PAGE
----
Sexual assault is an unlucky, however actual, element of the Outlander universe. Bree’s father, Jamie, is raped early on within the collection. Years later, her mom Claire is kidnapped and raped by a renegade gang throughout Outlander’s season 5 finale. In coping with Outlander’s tougher scenes involving sexual assault, Skelton feels an immense accountability to analysis the bodily and emotional experiences of survivors and method the topic with nice care. “Caítriona and I had plenty of conversations about it. If we’re going to indicate plenty of rape and we’re going to speak about therapeutic and PTSD, then now we have to justify why we’re exhibiting it,” she explains.
For Skelton, these scenes provide the chance to foster extra trustworthy conversations about trauma and restoration on tv. Viewers see this method on Outlander season six, as Skelton’s character doesn’t pressure her mom to speak about what occurred; as a substitute, she offers her the house she must course of. “Even in the event you’ve been by the identical trauma, each expertise is totally different and each means of therapeutic is totally different,” Skelton says. “I hope it helps individuals who’ve been by it as a result of it exhibits there’s no proper or mistaken technique to take care of one thing.”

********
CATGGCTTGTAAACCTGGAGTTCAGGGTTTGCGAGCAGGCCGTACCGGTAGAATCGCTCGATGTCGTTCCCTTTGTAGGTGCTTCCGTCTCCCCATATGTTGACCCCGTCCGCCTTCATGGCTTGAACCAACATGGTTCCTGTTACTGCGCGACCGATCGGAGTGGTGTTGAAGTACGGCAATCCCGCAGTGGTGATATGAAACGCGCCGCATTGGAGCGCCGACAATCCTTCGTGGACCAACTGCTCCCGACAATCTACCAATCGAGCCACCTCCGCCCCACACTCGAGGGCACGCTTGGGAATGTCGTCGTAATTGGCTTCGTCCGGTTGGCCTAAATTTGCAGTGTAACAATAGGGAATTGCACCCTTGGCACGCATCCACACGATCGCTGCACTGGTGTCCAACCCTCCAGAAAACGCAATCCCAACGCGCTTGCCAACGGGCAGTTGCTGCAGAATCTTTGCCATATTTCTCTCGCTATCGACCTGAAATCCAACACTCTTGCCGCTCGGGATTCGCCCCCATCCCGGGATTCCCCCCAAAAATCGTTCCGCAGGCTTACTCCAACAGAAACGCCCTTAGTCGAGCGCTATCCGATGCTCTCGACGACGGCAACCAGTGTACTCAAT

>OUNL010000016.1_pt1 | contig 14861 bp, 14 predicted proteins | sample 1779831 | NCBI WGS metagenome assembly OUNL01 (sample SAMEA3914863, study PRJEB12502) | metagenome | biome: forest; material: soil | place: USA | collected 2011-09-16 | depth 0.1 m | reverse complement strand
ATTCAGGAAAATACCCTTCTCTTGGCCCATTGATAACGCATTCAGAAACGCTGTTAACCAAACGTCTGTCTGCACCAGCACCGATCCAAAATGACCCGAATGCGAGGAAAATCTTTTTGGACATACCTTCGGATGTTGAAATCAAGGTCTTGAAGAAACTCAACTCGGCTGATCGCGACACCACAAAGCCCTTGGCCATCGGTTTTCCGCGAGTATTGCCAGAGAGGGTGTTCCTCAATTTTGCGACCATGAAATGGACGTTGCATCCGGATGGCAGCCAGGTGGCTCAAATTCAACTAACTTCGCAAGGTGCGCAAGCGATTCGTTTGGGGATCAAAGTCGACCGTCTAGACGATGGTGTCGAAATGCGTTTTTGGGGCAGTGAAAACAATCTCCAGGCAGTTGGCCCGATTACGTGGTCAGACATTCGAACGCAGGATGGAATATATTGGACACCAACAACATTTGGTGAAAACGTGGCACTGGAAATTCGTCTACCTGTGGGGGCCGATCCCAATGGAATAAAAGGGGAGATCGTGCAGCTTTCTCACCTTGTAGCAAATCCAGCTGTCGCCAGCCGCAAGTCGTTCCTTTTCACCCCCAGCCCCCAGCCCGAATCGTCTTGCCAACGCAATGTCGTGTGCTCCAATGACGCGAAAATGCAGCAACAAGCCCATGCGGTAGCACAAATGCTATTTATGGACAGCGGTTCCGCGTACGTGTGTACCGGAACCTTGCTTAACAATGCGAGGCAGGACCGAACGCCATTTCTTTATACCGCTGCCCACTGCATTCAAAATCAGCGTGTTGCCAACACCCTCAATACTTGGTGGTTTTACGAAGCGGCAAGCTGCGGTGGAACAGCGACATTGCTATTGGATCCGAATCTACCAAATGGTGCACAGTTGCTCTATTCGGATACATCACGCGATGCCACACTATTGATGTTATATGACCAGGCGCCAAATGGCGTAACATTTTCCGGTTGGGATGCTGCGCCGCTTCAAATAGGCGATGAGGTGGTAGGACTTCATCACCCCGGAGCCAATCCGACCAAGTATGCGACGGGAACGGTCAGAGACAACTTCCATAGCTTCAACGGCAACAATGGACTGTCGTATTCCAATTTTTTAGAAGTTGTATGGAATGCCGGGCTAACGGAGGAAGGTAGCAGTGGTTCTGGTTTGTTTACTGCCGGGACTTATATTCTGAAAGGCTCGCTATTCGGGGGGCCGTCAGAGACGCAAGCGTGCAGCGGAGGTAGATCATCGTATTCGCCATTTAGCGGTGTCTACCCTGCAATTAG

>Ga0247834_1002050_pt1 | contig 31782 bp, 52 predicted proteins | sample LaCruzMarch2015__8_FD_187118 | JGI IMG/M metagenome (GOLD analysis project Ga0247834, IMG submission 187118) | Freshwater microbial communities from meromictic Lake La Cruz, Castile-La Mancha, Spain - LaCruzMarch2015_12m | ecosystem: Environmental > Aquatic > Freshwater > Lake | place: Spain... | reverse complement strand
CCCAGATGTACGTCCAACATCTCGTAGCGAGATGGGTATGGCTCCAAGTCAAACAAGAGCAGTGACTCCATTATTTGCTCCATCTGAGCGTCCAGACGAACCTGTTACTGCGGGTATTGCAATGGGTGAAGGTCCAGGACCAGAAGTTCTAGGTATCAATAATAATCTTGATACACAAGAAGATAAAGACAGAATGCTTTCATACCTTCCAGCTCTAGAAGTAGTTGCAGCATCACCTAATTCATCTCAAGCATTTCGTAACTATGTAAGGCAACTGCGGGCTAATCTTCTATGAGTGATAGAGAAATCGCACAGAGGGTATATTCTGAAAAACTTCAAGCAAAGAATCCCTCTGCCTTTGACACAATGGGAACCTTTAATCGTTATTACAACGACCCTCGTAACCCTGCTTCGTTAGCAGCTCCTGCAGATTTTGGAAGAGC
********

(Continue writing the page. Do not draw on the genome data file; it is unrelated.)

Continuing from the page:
In fact, therapeutic is just not all the time linear. However on the onset of Outlander season six, we meet a extra “settled model” of Bree, Skelton says. Her character has grown up significantly on the collection—she is now a spouse and a mom herself—and she or he is trying to find her place on Fraser’s Ridge, the spectacular tract of land and neighborhood helmed by her father Jamie. In a single memorable scene early within the season, Bree “invents” matches, an innovation but to have been developed in 1770s America. When she decides to share the excellent news on the Fraser household dinner desk, her father assumes that she’s saying that she’s pregnant (she isn’t—not but, at the very least). Moments later, when she lastly demonstrates her creation, the response is lackluster; everybody already is aware of the right way to mild a fireplace, in spite of everything.
Skelton is wiser now, too, and says she “actually fought in opposition to” taking part in this match scene in a means that the “older model of Bree” might need. Because the grasp of Bree’s inner world, Skelton is bringing a heat to her character which will have in any other case been eluded on the web page. “There’s a extremely beautiful dynamic change now, the place she’s accepting the time and she or he desires to make it higher. However she’s not going to berate these individuals for not having her similar mindset,” Skelton notes. “It’s not their fault. In fact they’d assume I’m pregnant. That’s simply how this time is!”